The 2016 election news cycle can be likened to a broken record attached to one off those antique megaphones, that blares the same outrage over and over, in a loop. We’re supposed to get worked-up about whether Trump or Hillary will win. The genius (or perhaps travesty) of the system are its multiple layers of redundancy that keep it self-sustaining and indestructible, no matter the outcome. You could put a wind-up doll in the Oval Office, or, as in the case of Obama, an empty suit with an earpiece and a teleprompter, and power is still conserved – but it’s not concentrated. Instead, it’s dispersed.
That’s not to say I’m agnostic about the outcome – I want Trump to win – but let’s keep our expectations realistic. In the case of Trump, congress is not like a boardroom. The odds that much will change are slim, and it will take years to get stuff through. Perhaps there will some form of immigration reform, but, again, these things take years, especially if it’s challenged by the courts.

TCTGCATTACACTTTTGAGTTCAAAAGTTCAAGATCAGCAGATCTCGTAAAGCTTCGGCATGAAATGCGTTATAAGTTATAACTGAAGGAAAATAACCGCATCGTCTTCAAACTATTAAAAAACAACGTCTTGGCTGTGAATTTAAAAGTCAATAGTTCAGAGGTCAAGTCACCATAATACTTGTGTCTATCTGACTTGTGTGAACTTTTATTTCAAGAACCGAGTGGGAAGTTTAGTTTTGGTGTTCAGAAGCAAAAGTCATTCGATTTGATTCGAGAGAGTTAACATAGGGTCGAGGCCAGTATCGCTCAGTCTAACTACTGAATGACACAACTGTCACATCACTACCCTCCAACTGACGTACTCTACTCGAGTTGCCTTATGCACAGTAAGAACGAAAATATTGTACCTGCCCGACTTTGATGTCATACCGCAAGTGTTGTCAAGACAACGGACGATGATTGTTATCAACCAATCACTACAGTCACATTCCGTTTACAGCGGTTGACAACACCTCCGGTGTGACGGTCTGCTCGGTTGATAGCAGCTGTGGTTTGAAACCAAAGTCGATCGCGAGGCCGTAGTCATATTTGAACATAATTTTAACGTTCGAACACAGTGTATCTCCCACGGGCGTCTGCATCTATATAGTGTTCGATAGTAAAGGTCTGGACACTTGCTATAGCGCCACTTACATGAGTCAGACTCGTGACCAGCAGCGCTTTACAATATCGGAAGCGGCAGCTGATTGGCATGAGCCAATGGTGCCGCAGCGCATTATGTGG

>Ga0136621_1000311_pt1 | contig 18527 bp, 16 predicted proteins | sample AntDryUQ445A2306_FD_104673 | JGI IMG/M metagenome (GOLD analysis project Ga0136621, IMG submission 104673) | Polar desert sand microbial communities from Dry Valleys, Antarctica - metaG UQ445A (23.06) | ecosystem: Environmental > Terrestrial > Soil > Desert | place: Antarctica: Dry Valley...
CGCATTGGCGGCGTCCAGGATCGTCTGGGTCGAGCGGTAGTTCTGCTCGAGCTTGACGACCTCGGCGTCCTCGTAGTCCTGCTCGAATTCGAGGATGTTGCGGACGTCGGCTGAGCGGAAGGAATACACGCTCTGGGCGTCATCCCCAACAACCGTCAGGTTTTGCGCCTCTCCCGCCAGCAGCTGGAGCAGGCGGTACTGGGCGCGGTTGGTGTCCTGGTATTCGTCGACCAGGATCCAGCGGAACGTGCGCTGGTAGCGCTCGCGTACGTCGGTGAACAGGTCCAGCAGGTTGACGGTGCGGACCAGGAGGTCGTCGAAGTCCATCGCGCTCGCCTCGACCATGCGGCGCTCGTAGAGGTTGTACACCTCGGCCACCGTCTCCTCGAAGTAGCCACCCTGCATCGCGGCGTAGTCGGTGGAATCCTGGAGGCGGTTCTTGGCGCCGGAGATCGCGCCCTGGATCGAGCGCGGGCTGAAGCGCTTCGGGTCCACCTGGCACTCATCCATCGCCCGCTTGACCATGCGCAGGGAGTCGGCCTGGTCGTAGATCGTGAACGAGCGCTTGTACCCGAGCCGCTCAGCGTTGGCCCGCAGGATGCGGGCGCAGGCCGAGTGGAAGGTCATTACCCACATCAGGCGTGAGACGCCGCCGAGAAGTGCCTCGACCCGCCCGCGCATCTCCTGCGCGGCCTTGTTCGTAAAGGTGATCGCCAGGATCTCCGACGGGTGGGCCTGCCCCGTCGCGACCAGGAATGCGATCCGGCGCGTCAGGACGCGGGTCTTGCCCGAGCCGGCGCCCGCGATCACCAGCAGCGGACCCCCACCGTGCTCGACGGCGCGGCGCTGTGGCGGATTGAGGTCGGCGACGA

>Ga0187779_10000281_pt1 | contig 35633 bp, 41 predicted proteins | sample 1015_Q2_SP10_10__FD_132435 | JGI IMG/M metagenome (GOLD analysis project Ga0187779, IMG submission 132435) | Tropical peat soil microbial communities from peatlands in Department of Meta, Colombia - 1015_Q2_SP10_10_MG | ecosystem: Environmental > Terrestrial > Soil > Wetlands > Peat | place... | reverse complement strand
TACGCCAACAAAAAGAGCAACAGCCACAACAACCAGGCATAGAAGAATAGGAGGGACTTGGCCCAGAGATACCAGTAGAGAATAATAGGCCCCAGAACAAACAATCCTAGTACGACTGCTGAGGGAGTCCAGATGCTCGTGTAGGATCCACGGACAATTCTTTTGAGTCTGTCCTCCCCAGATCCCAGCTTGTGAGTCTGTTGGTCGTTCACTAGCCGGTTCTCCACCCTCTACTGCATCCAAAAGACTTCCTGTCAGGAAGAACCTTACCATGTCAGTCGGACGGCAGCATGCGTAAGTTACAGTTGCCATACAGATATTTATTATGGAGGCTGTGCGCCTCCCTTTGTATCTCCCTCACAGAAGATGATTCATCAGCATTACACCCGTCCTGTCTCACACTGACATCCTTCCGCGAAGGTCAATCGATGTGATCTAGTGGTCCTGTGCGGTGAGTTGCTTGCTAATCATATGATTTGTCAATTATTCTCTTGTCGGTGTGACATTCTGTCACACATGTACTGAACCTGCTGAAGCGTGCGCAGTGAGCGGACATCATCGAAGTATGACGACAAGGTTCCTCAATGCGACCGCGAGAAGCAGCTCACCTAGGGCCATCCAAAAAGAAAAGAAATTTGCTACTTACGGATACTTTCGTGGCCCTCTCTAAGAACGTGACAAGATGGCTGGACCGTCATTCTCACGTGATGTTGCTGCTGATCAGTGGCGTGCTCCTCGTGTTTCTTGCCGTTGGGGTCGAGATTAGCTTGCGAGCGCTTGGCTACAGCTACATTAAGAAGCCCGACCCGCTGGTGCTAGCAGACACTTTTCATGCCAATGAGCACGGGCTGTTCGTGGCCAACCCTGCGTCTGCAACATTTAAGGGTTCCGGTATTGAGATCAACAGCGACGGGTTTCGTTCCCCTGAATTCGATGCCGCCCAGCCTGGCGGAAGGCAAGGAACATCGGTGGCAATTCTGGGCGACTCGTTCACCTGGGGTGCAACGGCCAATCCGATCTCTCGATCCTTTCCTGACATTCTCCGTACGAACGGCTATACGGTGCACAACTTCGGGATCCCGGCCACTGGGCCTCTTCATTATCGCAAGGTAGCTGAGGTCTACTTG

Right now, Hillary’s health has become a concern. If elected, there’s a reasonable likelihood she may not survive office or may become incapacitated, and this makes her VP choice especially important. But for some reason, I don’t take as much delight in making fun of her as I did with Obama in 2008 and 2012, or Sanders in 2015. It seems like everyone on the ‘left’ (or at least everyone online) hates her, so her winning balkanizes and weakens the resolve of the left. Even if she wins, it’s still better than Sanders, who is much further to the left. One can make the libertarian argument that because Hillary is so rotten and avaricious, that in her effort to gain power she’ll leave everyone alone, focusing only on self-preservation and her own personal material gain (the opposite of the meddlesome do-gooder). Or that she is so inept and feeble (both mentally and physically) that she won’t do much.